Someone – I’ve been looking but haven’t been able to find exactly who, a political luminary though – once said that “the election of a president is nothing more than deciding who will get the blame.” It should perhaps be amended to read, “except when his sincere and earnest – though sometimes flawed – efforts at compromise have been repeatedly rebuffed, rejected, and ignored over the course of several years by a radical and obstructionist Republican congress – then we blame the Republican congress.”
A new Washington Post/Pew Research Center poll released yesterday evening has congressional Republicans receiving the majority of the blame if we as a country are to, I suppose, fall off the fiscal cliff at the end of the year (26 days and counting) – or whatever the active, present-tense nomenclature of this scenario actually happening would be. The American people are set to blame the GOP at almost 2-to-1 over President Obama, with a minority blaming both equally. What I find most fitting is that not only do those numbers sound about right, percentage-wise, to what I would expect, but that this ratio of 53/26 also seems like the right way to distribute the blame, should we actually…tumble over the precipice. I, for one, would tend to find both parties partially at fault, but in different amounts – something this poll didn’t leave much room for. If this comes to pass, and all recession breaks loose, I think the GOP deserves the lion’s share of the blame, and Obama, though far from blameless, should receive about half as much, rather than assigning complete fault to one or the other (here we are of course accepting as plausible the idea that blame is a quantifiable factor that can be measured).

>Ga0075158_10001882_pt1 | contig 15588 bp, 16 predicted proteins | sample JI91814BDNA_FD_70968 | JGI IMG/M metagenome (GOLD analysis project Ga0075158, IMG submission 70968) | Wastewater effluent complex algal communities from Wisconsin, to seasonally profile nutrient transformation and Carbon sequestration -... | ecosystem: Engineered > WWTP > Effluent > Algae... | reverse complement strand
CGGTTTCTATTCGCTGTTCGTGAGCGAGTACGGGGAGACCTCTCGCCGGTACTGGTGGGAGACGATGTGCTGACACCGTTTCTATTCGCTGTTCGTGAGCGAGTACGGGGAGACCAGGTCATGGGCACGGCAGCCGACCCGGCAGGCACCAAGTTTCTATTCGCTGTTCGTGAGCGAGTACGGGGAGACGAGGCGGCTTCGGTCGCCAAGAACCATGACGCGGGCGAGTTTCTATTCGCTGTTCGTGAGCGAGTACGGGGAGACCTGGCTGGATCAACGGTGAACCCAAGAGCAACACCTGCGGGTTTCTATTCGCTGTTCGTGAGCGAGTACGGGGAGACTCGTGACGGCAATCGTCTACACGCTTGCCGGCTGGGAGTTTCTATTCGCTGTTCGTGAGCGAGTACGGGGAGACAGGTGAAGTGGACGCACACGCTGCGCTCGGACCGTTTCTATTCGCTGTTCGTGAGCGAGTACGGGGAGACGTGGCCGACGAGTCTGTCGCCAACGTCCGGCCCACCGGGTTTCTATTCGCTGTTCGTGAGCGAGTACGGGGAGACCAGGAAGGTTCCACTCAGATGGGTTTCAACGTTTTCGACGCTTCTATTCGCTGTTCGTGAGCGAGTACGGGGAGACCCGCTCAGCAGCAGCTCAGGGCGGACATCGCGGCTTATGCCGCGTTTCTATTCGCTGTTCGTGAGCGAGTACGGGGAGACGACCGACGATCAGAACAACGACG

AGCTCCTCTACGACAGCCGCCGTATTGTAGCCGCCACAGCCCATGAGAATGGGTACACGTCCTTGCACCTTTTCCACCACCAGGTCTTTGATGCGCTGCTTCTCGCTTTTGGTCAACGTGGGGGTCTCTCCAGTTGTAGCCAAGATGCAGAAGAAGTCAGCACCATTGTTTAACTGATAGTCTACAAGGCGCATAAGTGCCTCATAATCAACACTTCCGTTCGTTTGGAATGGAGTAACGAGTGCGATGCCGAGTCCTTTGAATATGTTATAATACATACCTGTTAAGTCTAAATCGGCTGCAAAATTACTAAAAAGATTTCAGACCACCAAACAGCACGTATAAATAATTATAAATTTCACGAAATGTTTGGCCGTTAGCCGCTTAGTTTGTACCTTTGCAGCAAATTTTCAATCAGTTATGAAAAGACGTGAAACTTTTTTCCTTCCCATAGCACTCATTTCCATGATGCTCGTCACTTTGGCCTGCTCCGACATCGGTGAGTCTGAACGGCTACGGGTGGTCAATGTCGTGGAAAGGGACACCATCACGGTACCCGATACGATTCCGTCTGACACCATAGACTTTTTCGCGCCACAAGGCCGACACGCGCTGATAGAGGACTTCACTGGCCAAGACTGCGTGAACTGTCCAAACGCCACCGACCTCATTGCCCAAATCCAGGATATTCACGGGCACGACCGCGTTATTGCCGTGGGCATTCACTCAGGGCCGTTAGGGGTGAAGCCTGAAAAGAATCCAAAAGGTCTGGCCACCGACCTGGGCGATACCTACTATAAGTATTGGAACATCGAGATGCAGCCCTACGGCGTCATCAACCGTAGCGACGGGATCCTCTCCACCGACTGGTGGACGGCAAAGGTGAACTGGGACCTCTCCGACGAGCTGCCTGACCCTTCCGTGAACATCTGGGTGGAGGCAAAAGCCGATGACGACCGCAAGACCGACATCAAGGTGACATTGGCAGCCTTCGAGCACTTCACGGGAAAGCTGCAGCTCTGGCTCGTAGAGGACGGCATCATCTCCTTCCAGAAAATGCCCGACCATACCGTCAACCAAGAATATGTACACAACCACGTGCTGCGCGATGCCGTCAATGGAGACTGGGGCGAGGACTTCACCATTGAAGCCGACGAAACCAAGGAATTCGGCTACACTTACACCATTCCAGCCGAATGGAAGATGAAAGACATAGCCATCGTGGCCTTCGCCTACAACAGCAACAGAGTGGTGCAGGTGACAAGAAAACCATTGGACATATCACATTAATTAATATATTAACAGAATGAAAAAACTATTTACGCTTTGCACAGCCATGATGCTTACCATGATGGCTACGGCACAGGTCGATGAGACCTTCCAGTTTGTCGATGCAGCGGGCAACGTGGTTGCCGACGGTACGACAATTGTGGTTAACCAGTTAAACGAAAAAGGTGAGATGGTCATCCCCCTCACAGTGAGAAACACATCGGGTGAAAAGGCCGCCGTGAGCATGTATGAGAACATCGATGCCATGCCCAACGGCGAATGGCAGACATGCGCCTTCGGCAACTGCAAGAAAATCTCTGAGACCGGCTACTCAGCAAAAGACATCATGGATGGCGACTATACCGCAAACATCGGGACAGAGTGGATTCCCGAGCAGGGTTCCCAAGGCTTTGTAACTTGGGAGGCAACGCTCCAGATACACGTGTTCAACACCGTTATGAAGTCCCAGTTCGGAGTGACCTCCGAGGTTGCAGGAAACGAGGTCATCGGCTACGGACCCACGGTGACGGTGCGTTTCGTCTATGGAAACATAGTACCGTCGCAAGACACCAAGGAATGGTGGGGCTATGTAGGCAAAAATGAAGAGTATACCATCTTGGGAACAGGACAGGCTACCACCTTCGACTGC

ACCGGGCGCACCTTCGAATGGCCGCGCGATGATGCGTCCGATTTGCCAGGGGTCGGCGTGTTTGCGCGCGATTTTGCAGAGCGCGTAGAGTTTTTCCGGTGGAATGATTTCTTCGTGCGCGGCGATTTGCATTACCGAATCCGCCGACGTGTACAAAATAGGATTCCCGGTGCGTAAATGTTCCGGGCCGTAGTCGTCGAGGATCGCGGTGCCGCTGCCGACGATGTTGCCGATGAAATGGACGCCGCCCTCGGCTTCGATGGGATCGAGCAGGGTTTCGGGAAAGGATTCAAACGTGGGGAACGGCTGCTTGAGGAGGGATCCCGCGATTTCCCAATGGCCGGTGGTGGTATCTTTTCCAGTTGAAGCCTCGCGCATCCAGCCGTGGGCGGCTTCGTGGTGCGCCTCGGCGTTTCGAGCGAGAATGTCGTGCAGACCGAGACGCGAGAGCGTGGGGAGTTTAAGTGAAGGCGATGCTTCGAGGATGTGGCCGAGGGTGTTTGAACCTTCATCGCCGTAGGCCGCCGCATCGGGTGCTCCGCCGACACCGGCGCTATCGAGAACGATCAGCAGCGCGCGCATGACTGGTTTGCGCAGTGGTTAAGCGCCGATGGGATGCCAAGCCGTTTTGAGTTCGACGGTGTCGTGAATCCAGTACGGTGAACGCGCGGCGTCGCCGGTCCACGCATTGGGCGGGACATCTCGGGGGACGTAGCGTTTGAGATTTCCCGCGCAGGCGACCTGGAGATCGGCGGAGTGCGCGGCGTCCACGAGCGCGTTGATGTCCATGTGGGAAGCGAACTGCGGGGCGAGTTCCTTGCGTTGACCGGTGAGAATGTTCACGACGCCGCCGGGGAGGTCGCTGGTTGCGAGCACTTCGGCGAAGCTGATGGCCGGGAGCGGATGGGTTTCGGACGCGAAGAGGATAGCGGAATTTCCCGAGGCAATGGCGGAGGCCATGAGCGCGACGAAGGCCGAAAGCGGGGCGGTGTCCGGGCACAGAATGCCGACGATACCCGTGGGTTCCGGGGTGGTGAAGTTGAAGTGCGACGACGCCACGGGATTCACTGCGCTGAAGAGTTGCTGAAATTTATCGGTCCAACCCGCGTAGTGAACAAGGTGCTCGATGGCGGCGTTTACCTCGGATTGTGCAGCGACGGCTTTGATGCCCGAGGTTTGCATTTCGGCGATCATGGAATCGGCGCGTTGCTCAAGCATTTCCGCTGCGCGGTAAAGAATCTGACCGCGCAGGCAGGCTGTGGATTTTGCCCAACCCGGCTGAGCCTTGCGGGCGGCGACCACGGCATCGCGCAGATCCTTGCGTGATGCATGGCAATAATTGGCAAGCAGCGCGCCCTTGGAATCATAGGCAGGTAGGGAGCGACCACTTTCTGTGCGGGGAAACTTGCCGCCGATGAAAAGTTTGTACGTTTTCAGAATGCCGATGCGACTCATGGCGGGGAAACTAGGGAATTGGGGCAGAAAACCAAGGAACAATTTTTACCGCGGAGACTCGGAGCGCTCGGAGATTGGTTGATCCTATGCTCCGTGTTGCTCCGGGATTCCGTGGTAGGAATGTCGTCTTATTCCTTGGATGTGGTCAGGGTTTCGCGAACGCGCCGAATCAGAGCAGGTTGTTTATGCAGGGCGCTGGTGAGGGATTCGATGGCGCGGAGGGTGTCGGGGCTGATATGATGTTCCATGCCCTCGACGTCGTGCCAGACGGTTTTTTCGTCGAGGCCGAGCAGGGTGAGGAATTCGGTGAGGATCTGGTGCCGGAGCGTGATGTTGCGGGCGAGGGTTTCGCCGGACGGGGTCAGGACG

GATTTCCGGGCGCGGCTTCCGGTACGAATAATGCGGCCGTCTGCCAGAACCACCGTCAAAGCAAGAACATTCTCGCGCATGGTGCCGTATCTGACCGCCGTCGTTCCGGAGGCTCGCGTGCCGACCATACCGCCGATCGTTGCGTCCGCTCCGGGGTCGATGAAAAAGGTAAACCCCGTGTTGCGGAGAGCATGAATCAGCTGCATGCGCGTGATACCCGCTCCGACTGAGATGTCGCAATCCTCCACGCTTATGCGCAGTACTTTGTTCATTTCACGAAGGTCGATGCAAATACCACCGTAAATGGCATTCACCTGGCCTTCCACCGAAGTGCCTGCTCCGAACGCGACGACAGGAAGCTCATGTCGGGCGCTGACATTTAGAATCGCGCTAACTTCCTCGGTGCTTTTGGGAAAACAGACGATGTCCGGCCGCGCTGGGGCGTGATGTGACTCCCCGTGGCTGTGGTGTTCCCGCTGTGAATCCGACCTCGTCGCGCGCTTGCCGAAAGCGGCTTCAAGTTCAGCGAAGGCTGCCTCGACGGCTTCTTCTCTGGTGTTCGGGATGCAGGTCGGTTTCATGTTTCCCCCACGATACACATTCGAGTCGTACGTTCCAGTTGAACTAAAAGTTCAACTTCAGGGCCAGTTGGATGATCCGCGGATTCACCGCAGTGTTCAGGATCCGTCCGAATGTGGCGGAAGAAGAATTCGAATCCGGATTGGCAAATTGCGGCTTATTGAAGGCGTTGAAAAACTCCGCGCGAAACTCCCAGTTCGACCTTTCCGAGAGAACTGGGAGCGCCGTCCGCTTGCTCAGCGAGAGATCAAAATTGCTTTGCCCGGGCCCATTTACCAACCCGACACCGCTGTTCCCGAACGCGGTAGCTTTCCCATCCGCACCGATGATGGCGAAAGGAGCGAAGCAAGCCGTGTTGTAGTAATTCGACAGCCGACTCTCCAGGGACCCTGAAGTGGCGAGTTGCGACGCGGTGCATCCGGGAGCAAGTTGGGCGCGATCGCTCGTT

The original Washington Post article and chart can be found here.
So the 53/26 polling results are particularly appropriate and useful. If we go over the cliff, I will be saving the majority of my anger for the GOP, and about half that amount for the President. And unless someone does something particularly bold, drastic, or stupid to bridge the giant fiscal canyon that separates the two parties, this isn’t likely to change.